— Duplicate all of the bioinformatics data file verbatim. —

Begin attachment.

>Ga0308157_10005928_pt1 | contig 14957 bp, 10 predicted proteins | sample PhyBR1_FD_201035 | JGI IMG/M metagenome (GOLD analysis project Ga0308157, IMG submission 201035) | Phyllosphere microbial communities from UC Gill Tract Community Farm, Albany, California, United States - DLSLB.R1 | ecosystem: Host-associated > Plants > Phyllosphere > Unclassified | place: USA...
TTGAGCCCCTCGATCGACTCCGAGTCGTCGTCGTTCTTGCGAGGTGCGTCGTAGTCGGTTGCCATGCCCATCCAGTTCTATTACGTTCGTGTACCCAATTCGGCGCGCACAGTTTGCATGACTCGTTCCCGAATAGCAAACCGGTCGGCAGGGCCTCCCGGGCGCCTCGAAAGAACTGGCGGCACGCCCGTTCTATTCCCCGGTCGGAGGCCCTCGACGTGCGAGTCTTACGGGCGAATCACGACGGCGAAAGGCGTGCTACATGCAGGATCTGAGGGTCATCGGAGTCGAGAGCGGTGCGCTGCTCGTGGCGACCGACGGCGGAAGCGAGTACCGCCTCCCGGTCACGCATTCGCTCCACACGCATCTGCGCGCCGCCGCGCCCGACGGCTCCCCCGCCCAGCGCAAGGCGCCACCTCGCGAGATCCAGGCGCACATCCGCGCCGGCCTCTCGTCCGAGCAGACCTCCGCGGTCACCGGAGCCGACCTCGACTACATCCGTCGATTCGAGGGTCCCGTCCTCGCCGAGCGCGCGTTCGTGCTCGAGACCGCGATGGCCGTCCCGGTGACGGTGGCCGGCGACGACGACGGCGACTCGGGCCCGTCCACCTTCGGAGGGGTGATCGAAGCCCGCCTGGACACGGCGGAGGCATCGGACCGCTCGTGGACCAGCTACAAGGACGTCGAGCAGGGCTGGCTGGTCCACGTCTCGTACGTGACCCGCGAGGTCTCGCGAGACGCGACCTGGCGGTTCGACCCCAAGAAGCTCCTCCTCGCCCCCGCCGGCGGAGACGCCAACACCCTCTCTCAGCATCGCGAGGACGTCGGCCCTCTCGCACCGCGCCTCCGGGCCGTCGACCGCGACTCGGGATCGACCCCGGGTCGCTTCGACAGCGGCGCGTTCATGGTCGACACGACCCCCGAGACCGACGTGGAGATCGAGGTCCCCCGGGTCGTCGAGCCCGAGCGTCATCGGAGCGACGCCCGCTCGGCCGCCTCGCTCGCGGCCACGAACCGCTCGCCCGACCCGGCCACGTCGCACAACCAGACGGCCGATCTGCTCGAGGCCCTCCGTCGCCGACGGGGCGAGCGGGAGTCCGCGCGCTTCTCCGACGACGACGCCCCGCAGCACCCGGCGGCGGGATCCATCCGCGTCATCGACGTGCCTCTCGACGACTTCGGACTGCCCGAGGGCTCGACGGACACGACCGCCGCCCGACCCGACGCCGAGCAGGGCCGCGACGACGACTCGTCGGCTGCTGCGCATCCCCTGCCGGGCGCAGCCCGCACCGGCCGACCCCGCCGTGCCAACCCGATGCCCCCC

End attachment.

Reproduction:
>Ga0308157_10005928_pt1 | contig 14957 bp, 10 predicted proteins | sample PhyBR1_FD_201035 | JGI IMG/M metagenome (GOLD analysis project Ga0308157, IMG submission 201035) | Phyllosphere microbial communities from UC Gill Tract Community Farm, Albany, California, United States - DLSLB.R1 | ecosystem: Host-associated > Plants > Phyllosphere > Unclassified | place: USA...
TTGAGCCCCTCGATCGACTCCGAGTCGTCGTCGTTCTTGCGAGGTGCGTCGTAGTCGGTTGCCATGCCCATCCAGTTCTATTACGTTCGTGTACCCAATTCGGCGCGCACAGTTTGCATGACTCGTTCCCGAATAGCAAACCGGTCGGCAGGGCCTCCCGGGCGCCTCGAAAGAACTGGCGGCACGCCCGTTCTATTCCCCGGTCGGAGGCCCTCGACGTGCGAGTCTTACGGGCGAATCACGACGGCGAAAGGCGTGCTACATGCAGGATCTGAGGGTCATCGGAGTCGAGAGCGGTGCGCTGCTCGTGGCGACCGACGGCGGAAGCGAGTACCGCCTCCCGGTCACGCATTCGCTCCACACGCATCTGCGCGCCGCCGCGCCCGACGGCTCCCCCGCCCAGCGCAAGGCGCCACCTCGCGAGATCCAGGCGCACATCCGCGCCGGCCTCTCGTCCGAGCAGACCTCCGCGGTCACCGGAGCCGACCTCGACTACATCCGTCGATTCGAGGGTCCCGTCCTCGCCGAGCGCGCGTTCGTGCTCGAGACCGCGATGGCCGTCCCGGTGACGGTGGCCGGCGACGACGACGGCGACTCGGGCCCGTCCACCTTCGGAGGGGTGATCGAAGCCCGCCTGGACACGGCGGAGGCATCGGACCGCTCGTGGACCAGCTACAAGGACGTCGAGCAGGGCTGGCTGGTCCACGTCTCGTACGTGACCCGCGAGGTCTCGCGAGACGCGACCTGGCGGTTCGACCCCAAGAAGCTCCTCCTCGCCCCCGCCGGCGGAGACGCCAACACCCTCTCTCAGCATCGCGAGGACGTCGGCCCTCTCGCACCGCGCCTCCGGGCCGTCGACCGCGACTCGGGATCGACCCCGGGTCGCTTCGACAGCGGCGCGTTCATGGTCGACACGACCCCCGAGACCGACGTGGAGATCGAGGTCCCCCGGGTCGTCGAGCCCGAGCGTCATCGGAGCGACGCCCGCTCGGCCGCCTCGCTCGCGGCCACGAACCGCTCGCCCGACCCGGCCACGTCGCACAACCAGACGGCCGATCTGCTCGAGGCCCTCCGTCGCCGACGGGGCGAGCGGGAGTCCGCGCGCTTCTCCGACGACGACGCCCCGCAGCACCCGGCGGCGGGATCCATCCGCGTCATCGACGTGCCTCTCGACGACTTCGGACTGCCCGAGGGCTCGACGGACACGACCGCCGCCCGACCCGACGCCGAGCAGGGCCGCGACGACGACTCGTCGGCTGCTGCGCATCCCCTGCCGGGCGCAGCCCGCACCGGCCGACCCCGCCGTGCCAACCCGATGCCCCCC